HBO’s “Game of Thrones” isn’t only popular with the network’s subscribers.
The show’s seventh season, which wrapped up on Aug. 27, was pirated 1.03 billion times as of Sept. 3, according a recent report by the anti-piracy analyst firm MUSO.
The firm broke down the 1.03 billion illegal views in two ways: by episode and by file format.
What’s most striking is the episode breakdown, because it suggests that many more people watched the blockbuster television series illegally this year than those who paid to see it on HBO.
Those 1.03 billion illegal downloads and streams were spread out over seven episodes and a downloadable bundle containing the entire season.
The season seven premiere made headlines for its record-breaking legal viewership of 16.1 million viewers who watched the show either live or later on HBO’s streaming platform, Variety reported. That number pales in comparison to its illegal downloads or steams: a whopping 187.4 million.
That’s more than 10 times the legal viewers.
Such dissonance wasn’t only relegated to the season premiere either.
The season finale garnered similar headlines for being the “most-watched episode ever,” according to Entertainment Weekly, which reported that it was watched 16.5 million times – breaking HBO’s rating records.
It was illegally streamed or downloaded 143.4 million times.
The piracy happened quickly. The season seven premiere, for example, was illegally downloaded and streamed more than 90 million times within three days of it airing. The finale, meanwhile, was pirated more than 120 million times in the same time period following its airing.
The second-most pirated episode, however, was the sixth. It was leaked after HBO Nordic accidentally aired the episode early in Spain, allowing pirates to steal the file and upload it to the Internet, as the Daily Beast reported. Presumably, this made it more attractive to fans who wanted to know what happened before they were legally given the chance.
It was illegally streamed or downloaded 184.9 million times.
Here are the full piracy numbers, as reported by MUSO:
– Episode one: 187,427,575
– Episode two: 123,901,209
– Episode three: 116,027,851
– Episode four: 121,719,868
– Episode five: 151,569,560
– Episode six: 184,913,279
– Episode seven: 143,393,804
– All Episode Bundles – Season 7: 834,522
The pirates viewed the show in a few different ways.
The most common — 84.7 percent — was streaming it from a website that posted the illegal content. Meanwhile, 9.1 percent of pirates downloaded it as a torrent file, which refers to a file broken into pieces and downloaded from many different servers at once. Another .6 percent of the downloads came from private torrent servers, which generally require an invite and a password to join. Finally, 5.6 percent of the illegal files were traditional downloads.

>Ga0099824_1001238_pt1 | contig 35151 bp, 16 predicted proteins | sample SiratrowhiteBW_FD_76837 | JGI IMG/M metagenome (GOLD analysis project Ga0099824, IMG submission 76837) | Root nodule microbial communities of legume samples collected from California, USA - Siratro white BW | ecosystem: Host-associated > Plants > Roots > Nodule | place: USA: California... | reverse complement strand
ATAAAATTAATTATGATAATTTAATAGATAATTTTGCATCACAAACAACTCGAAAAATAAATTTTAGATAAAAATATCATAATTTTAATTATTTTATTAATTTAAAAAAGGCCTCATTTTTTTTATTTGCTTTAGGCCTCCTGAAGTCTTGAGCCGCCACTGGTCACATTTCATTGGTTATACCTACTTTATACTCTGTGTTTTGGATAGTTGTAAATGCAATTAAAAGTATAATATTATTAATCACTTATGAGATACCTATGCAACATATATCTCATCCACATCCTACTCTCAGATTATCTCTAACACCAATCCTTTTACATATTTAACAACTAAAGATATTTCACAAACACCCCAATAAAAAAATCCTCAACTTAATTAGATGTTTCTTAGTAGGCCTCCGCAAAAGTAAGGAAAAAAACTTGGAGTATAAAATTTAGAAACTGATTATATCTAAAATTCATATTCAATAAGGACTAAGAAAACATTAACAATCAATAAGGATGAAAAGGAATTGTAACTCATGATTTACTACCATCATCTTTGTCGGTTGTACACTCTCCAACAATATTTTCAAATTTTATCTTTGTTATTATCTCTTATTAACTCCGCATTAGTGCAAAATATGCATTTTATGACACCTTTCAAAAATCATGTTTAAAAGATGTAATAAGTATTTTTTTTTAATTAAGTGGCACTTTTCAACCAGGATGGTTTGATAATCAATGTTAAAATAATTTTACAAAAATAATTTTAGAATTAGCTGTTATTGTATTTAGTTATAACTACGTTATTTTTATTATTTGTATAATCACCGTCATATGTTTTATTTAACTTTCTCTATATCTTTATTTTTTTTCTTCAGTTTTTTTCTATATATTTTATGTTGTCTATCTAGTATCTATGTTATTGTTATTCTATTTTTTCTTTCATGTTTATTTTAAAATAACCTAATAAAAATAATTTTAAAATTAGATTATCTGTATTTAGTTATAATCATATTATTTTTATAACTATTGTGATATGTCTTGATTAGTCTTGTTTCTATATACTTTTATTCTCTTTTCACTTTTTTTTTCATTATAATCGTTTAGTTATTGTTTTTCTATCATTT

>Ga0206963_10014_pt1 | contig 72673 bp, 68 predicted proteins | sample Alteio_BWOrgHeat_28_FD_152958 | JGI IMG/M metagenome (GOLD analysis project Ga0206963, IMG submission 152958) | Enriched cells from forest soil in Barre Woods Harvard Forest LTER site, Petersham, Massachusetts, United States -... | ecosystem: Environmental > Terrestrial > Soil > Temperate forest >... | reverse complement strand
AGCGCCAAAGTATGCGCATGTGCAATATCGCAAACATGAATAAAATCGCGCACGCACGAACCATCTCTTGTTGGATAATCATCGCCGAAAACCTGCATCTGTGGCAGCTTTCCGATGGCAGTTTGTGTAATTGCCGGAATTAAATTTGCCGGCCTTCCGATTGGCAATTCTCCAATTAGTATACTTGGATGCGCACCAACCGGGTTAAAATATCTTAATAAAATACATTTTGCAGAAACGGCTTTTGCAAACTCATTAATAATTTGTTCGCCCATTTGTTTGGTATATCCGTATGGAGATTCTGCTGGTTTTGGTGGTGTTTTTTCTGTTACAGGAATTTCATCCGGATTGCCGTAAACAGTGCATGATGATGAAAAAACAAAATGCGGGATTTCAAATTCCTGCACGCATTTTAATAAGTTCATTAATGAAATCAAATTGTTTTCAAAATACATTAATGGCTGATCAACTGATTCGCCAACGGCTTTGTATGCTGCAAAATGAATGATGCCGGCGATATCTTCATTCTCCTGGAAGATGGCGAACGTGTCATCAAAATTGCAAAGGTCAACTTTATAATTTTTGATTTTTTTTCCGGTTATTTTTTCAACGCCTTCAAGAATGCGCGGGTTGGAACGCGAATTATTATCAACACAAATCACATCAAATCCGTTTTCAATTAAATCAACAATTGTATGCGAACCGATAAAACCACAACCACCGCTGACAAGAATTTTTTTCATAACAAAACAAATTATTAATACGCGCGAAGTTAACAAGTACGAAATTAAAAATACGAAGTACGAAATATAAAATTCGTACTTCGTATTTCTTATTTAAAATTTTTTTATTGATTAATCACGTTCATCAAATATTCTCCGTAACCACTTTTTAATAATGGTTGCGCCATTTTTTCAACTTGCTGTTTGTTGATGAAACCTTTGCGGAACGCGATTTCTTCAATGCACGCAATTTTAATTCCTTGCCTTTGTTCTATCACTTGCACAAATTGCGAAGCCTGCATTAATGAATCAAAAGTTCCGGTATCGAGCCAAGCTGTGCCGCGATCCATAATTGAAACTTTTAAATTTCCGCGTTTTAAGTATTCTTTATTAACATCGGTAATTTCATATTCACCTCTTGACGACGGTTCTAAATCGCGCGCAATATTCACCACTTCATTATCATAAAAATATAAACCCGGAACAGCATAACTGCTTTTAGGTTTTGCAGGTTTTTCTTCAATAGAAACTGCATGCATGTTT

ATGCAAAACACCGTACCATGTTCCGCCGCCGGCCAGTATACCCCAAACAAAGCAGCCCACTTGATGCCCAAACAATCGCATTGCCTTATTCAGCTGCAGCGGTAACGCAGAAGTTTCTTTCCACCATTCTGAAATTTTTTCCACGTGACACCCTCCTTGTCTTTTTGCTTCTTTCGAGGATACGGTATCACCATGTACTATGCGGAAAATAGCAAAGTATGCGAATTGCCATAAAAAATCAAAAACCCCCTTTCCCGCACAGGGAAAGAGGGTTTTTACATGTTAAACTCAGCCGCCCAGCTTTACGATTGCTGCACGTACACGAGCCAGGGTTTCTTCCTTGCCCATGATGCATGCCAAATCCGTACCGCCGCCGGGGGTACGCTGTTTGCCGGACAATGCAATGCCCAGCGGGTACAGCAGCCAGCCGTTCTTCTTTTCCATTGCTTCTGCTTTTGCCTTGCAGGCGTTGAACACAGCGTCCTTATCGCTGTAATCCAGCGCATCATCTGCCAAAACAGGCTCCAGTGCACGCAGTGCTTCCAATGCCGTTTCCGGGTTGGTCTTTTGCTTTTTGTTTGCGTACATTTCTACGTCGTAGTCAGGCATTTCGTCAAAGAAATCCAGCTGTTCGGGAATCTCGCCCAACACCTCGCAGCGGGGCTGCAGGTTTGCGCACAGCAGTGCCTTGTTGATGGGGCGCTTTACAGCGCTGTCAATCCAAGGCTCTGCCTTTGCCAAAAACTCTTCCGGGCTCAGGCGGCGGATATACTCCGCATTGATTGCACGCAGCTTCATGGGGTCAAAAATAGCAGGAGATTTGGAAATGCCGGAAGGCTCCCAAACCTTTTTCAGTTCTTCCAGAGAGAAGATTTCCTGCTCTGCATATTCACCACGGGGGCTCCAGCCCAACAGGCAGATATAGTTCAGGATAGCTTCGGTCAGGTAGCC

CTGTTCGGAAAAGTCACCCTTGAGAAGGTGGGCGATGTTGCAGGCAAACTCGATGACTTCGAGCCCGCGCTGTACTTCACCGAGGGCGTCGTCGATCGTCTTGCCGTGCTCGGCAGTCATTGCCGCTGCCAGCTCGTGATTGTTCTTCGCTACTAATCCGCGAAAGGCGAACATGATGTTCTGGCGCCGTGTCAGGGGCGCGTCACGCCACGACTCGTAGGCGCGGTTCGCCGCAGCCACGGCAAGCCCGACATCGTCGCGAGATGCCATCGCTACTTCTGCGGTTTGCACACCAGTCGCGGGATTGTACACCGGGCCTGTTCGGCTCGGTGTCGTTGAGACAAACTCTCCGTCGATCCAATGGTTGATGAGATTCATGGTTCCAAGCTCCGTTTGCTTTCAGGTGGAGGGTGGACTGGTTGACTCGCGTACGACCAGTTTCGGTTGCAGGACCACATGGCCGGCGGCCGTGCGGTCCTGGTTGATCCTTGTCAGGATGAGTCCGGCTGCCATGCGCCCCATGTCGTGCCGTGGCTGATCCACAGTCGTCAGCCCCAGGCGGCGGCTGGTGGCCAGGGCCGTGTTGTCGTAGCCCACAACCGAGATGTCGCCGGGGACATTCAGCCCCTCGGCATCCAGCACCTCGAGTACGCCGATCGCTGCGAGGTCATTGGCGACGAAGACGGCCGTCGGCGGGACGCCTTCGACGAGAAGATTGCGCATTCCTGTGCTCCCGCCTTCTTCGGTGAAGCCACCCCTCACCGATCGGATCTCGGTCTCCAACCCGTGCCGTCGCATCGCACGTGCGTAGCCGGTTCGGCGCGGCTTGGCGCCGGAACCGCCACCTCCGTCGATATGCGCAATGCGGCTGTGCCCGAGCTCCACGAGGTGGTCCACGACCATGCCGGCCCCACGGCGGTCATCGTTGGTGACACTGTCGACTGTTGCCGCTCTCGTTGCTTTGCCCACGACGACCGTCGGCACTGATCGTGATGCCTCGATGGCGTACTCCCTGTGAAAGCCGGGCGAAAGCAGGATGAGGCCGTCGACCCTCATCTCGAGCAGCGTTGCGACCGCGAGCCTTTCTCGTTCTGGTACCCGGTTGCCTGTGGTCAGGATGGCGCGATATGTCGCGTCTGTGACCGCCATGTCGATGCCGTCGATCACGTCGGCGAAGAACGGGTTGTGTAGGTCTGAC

“‘Game of Thrones’ has become one of the biggest global entertainment phenomena of today and activity across piracy networks has been totally unprecedented,” MUSO CEO Andy Chatterley said in a statement. “In addition to the scale of piracy when it comes to popular shows, these numbers demonstrate that unlicensed streaming can be a far more significant type of piracy than torrent downloads.”
While the numbers are striking in their own right, they hint at how widespread the piracy problem is for Hollywood. Though finding the economic impact of piracy is difficult, there have been a few estimates in the past several years — many in the billions.
In 2010, the Directors Guild of America pegged the annual cost of global piracy to American companies at $25 billion in lost sales. This translated into 375,000 jobs lost each year, the organization claimed. In 2006, the Motion Picture Association of America commissioned a study that found film piracy cost the U.S. economy $20.5 billion.
The number of people watching pirated content only seems to be growing. In 2015, there were 78.5 billion incidents of piracy across all American television shows and movies, according to Business Insider.
A 2015 study commissioned by ScreenFutures, a group of screen producers, found that the main attraction for those who watched or downloaded illegally obtained television shows was that it was free and they weren’t afraid of being caught. They said they would probably change their behavior if they were fined or faced actual legal trouble.
HBO has not released a statement on the piracy numbers, but they would likely be somewhat concerning to a network that went to great lengths to avoid this exact outcome.
HBO no longer gives the press advance screeners of the show. Paper scripts were even eliminated because the network feared they could be easily leaked.
“It’s like protecting your house,” co-showrunner David Benioff told Entertainment Weekly. “You make it as hard as possible for burglars in hopes that they look for some other house to burgle, but it’s impossible to ever completely secure your house.”
For all that, though, their show was viewed 1.03 billion times without generating a single cent of profit.